Every Once In A While There Is a Game Changing Technology

Running a site like MyGolfSpy you get the opportunity to see some pretty amazing pieces of technology and golf gear before it hits the market.  But for every game-changing new product being submitted by either a MGS reader, inventor, or company PR representative there are literally thousands of product launch proposals that stink up the joint (just being completely honest).

But, every once in a while I run across an idea that might just forever change how the game is played.  Today is one of those days.  In the past those ideas were generally based around materials like titanium or graphite for example.  Although, today, the things shaping the future of golf have less to do with clubs and more to do with things like intensely complex computer programs, crazy mathematical algorithms, super in-depth phone applications (apps) and game tracking softwares.

So...what if I told you that there was a new technology that would allow you to NEVER MISREAD ANOTHER PUTT.  Yeah, I said NEVER.  That means no more Camilo Villegas spiderman impersonations, acting like you know how to plum bob to impress your pals, walking around the entire hole 5 times before still missing the putt 10 foot left and 5 feet short and oh yeah no more acting like your taking a practice putt on the green while your partners decide who is up next (and if it goes in its good and if it doesn't...well it was just to test the speed of the green).  Yeah this technology eliminates all of that.

It's called Stracka Line™, and I actually wrote about it a couple years ago when they first teamed up with former tour caddie of Arnold Palmer, "Gorjus George" Lucas.  Lucas created those famous "bright orange" hand drawn yardage books you see in so many of the PGA Tour players back pockets.  Well the idea and technology has come a long way since those hand drawn books.


Have you ever played a video game like Tiger Woods PGA Tour Golf?  If you have then you've seen pretty much how the Stracka Line™ technology works.  Just like in the game, now on your phone you have a complete topography of the green that tells you not only exactly where every single break is on the green but it actually tells you where to putt (yeah like aim 5 feet left and 2 feet past the hole and it will go in).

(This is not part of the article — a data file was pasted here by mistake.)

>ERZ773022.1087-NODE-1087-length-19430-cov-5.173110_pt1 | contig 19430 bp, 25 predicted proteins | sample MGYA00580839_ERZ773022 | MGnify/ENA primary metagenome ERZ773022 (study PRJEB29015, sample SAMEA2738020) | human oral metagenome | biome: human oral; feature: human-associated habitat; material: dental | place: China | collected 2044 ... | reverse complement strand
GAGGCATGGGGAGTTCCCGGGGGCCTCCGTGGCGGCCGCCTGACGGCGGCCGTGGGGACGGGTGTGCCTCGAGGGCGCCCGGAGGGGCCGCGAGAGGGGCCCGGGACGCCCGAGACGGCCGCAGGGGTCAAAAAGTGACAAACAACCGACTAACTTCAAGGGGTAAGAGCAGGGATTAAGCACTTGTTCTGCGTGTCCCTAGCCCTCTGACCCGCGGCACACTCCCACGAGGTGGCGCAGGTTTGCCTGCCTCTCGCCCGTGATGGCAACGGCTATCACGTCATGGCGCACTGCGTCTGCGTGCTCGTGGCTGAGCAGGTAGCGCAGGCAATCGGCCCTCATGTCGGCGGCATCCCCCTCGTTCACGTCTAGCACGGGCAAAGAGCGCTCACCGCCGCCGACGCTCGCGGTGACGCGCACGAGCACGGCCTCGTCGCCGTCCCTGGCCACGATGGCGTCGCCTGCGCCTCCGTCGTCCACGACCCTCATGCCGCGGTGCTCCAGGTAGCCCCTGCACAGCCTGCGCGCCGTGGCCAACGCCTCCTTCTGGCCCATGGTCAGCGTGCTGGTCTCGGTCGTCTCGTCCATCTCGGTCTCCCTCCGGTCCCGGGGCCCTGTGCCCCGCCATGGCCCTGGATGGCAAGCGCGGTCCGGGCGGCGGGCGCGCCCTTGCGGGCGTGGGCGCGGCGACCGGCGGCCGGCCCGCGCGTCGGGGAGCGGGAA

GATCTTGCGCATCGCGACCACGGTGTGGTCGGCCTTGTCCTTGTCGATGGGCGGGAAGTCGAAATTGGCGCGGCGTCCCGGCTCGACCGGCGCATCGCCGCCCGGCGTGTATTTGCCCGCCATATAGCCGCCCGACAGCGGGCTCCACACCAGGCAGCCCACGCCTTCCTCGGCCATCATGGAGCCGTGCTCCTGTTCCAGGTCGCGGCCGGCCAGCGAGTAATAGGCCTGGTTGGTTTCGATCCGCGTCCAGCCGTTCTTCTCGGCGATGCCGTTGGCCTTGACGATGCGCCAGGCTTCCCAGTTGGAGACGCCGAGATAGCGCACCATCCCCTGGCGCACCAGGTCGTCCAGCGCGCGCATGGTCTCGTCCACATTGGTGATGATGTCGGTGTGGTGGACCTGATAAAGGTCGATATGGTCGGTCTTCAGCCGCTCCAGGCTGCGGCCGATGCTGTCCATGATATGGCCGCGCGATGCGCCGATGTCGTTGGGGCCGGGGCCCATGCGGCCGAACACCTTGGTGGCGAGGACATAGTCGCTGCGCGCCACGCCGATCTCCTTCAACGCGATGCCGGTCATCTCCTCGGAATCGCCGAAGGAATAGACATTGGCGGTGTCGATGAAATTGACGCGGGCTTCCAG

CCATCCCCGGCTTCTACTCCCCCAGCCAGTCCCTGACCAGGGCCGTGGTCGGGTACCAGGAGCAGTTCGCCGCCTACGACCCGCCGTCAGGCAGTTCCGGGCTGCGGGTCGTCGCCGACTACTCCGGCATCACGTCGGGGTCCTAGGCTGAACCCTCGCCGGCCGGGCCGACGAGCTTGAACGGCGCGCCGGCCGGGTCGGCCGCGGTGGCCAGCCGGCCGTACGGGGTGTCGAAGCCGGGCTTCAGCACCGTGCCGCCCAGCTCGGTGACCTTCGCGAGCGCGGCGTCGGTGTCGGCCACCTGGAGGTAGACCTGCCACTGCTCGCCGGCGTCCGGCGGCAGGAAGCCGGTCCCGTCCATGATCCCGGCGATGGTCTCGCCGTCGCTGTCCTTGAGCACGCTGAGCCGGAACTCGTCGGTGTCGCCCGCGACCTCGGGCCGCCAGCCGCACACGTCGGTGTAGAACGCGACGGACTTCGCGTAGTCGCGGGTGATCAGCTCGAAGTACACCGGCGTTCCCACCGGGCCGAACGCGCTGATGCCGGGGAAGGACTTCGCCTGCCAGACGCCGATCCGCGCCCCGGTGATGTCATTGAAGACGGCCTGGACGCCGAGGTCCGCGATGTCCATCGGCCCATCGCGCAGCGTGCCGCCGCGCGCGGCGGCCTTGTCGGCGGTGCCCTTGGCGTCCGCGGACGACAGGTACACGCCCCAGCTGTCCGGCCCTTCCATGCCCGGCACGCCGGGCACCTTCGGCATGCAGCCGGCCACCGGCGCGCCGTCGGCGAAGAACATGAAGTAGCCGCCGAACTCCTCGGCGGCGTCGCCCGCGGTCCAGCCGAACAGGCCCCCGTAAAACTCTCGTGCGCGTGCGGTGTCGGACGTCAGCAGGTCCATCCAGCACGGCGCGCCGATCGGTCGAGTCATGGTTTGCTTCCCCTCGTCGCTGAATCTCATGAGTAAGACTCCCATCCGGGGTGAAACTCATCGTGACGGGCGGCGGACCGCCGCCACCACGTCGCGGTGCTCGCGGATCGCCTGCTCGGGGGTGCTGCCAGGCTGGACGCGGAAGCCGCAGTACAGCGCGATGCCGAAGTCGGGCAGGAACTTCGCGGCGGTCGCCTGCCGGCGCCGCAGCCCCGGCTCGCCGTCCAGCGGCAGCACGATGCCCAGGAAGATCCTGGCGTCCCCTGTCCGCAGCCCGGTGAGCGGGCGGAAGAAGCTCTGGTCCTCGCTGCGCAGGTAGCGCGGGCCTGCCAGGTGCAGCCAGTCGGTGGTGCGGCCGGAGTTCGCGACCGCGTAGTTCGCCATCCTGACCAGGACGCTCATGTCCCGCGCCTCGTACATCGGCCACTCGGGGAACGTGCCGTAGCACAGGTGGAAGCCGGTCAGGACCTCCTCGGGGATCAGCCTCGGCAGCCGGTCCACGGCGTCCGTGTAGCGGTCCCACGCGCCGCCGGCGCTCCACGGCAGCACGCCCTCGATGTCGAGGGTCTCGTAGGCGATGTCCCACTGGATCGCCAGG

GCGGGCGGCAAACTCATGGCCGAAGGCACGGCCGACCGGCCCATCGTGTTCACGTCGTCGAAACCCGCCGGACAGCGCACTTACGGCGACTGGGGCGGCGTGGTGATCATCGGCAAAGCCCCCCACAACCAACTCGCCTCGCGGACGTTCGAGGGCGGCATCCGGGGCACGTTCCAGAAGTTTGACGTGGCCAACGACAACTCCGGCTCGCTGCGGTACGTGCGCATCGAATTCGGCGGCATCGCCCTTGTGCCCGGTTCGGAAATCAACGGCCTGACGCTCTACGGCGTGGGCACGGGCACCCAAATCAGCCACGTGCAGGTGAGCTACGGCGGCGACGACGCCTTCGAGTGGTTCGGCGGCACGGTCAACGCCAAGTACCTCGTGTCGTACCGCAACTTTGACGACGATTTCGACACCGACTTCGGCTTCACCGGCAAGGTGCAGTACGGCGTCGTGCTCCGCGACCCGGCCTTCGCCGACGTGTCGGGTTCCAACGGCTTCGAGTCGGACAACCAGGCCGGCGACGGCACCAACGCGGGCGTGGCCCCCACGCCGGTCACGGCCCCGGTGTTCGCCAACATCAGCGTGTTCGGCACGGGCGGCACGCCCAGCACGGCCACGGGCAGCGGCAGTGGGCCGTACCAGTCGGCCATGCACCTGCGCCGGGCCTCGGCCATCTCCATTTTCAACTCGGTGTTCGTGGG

Now that 75-foot double breaker has turned in to something much more manageable.  With a couple quick touches to your phone you get the directions on exactly how to make that putt.  This is to putting like point & shoot cameras were to amateur hack photographers when they first hit the scene.  Sound like something out of Popular Science Magazine? Well..it's not, because just like the futuristic magazines slogan says, "The Future Is Now!"

FROM THE COMPANY: Stracka Line™ is the patented technology for tracking the exact slopes and breaks of a golf courses's putting green.

Using a top of the line laser from the land surveying industry, this advanced technology scans the surface of the green for millions of data points that are accurate to the millimeter to pick up even the most subtle elevation changes. This takes the plum bobbing and guesswork out of reading your putt and brings your golf game into the 21st century.